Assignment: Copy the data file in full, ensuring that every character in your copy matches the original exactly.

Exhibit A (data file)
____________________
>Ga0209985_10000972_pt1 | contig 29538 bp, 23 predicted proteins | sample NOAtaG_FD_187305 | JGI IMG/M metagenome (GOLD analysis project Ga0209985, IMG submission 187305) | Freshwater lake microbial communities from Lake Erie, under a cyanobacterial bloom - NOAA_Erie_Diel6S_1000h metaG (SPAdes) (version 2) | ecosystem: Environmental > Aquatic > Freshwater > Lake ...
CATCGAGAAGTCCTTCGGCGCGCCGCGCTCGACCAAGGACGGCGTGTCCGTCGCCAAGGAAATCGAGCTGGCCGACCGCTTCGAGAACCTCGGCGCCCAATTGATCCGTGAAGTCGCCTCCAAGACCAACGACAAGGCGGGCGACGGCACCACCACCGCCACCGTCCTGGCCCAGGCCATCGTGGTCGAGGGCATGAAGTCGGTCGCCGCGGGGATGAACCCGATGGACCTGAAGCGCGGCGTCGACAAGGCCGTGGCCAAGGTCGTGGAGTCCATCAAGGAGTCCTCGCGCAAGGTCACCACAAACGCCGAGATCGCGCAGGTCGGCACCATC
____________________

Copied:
>Ga0209985_10000972_pt1 | contig 29538 bp, 23 predicted proteins | sample NOAtaG_FD_187305 | JGI IMG/M metagenome (GOLD analysis project Ga0209985, IMG submission 187305) | Freshwater lake microbial communities from Lake Erie, under a cyanobacterial bloom - NOAA_Erie_Diel6S_1000h metaG (SPAdes) (version 2) | ecosystem: Environmental > Aquatic > Freshwater > Lake ...
CATCGAGAAGTCCTTCGGCGCGCCGCGCTCGACCAAGGACGGCGTGTCCGTCGCCAAGGAAATCGAGCTGGCCGACCGCTTCGAGAACCTCGGCGCCCAATTGATCCGTGAAGTCGCCTCCAAGACCAACGACAAGGCGGGCGACGGCACCACCACCGCCACCGTCCTGGCCCAGGCCATCGTGGTCGAGGGCATGAAGTCGGTCGCCGCGGGGATGAACCCGATGGACCTGAAGCGCGGCGTCGACAAGGCCGTGGCCAAGGTCGTGGAGTCCATCAAGGAGTCCTCGCGCAAGGTCACCACAAACGCCGAGATCGCGCAGGTCGGCACCATC